“I feel, overall, people are tired of it now, tired of hearing about it,” she said of the war. “Things are slowly changing that way, and so it’s like I should just go with it. And this is horrible, because for us, we cannot just go with it. Nothing has changed for us. It’s just worse. More time, more destruction, more losses.”
Wimbledon’s controversial ban, the first of its kind at a major tennis tournament in the modern era, was made under considerable pressure from the British government, whose prime minister was then Boris Johnson.
The British leadership wanted to avoid Wimbledon being used as propaganda by Vladimir V. Putin and the Russian government.
Ukrainian players expressed deep appreciation for the ban and the support.
“All of us, we wrote to the Wimbledon organization and the tournament director as well, and I talked to him personally,” Savchuk said.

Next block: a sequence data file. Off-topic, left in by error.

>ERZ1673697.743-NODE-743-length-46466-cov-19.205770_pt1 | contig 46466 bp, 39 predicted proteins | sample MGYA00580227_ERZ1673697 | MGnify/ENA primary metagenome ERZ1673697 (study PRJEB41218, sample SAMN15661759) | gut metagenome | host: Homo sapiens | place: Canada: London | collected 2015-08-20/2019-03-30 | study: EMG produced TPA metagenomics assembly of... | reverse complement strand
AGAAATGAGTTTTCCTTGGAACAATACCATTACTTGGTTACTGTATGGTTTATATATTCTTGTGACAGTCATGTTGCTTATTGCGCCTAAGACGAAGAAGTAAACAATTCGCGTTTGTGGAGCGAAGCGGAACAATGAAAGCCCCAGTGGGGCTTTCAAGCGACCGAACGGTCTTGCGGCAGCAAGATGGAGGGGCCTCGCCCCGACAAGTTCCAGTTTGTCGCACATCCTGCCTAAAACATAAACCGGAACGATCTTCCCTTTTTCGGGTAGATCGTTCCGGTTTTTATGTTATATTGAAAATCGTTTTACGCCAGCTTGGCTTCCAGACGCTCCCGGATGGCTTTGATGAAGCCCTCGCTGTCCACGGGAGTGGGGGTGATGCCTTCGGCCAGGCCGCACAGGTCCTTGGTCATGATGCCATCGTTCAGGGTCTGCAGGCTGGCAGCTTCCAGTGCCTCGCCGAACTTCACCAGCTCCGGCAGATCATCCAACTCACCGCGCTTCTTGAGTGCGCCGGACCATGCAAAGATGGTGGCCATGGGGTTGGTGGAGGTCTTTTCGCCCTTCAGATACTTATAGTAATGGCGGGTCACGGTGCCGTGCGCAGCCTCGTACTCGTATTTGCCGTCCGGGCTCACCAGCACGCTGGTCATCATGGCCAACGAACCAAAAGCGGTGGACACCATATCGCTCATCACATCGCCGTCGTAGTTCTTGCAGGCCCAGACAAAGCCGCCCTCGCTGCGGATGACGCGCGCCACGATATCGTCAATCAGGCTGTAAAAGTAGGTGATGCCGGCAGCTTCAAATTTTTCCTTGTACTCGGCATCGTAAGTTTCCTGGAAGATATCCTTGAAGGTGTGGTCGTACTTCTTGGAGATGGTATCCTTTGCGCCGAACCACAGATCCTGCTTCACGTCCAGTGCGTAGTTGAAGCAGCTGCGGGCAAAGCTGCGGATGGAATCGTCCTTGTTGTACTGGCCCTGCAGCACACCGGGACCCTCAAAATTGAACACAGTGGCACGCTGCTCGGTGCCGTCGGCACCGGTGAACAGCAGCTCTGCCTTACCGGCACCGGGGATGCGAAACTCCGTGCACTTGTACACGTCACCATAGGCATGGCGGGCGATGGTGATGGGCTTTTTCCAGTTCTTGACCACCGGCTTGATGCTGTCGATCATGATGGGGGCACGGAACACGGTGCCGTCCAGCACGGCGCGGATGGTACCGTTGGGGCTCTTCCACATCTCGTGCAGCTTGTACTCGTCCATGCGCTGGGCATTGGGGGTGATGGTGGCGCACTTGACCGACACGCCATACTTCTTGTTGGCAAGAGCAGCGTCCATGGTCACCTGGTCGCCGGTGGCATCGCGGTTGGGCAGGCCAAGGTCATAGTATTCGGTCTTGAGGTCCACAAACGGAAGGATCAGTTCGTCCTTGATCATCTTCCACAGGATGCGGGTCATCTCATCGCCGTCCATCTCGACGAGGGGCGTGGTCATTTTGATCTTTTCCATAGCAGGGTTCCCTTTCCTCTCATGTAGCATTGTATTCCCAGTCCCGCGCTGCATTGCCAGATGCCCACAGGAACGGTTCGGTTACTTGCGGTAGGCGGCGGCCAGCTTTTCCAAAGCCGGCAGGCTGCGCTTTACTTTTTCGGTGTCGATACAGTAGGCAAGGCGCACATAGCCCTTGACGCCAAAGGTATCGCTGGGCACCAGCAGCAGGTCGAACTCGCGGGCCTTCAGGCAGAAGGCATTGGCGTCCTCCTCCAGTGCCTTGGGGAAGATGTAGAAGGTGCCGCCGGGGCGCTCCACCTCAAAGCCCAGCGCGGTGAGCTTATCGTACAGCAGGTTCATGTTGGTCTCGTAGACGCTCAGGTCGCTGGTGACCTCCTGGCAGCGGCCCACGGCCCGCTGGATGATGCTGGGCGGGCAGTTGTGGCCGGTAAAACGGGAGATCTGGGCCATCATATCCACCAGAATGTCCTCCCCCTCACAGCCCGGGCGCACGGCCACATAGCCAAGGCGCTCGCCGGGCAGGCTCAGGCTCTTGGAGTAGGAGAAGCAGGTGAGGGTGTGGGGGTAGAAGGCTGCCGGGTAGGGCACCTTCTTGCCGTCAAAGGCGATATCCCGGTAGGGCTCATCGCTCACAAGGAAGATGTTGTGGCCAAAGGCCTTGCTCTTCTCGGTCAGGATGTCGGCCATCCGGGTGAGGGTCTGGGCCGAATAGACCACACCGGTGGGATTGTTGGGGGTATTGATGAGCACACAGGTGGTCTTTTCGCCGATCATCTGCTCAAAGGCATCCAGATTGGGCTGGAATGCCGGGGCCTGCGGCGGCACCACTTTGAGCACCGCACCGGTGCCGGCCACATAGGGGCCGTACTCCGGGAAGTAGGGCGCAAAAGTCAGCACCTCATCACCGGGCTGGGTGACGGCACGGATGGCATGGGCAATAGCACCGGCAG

But the ban did not quite work as planned. The surprise women’s singles champion turned out to be Elena Rybakina, a Russian-born player who had agreed to represent Kazakhstan because of its financial support but long remained based in Moscow.
Shamil Tarpischev, the longtime president of the Russian Tennis Federation, made a celebratory statement after her victory.
Though Russia and Belarus were also barred from team tennis competitions such as the Davis Cup and King Cup after the invasion, their players have been allowed to continue participating as individuals in other tournaments without formal mention of their nationality. The U.S. Open is not announcing their nationalities during on-court introductions, and ESPN is not displaying their national flags in its coverage.
Though both the men’s and women’s tours condemned the invasion of Ukraine, they strongly opposed Wimbledon’s ban, arguing that individuals should not be prevented from competing based on their nationality or on governmental decisions beyond their control.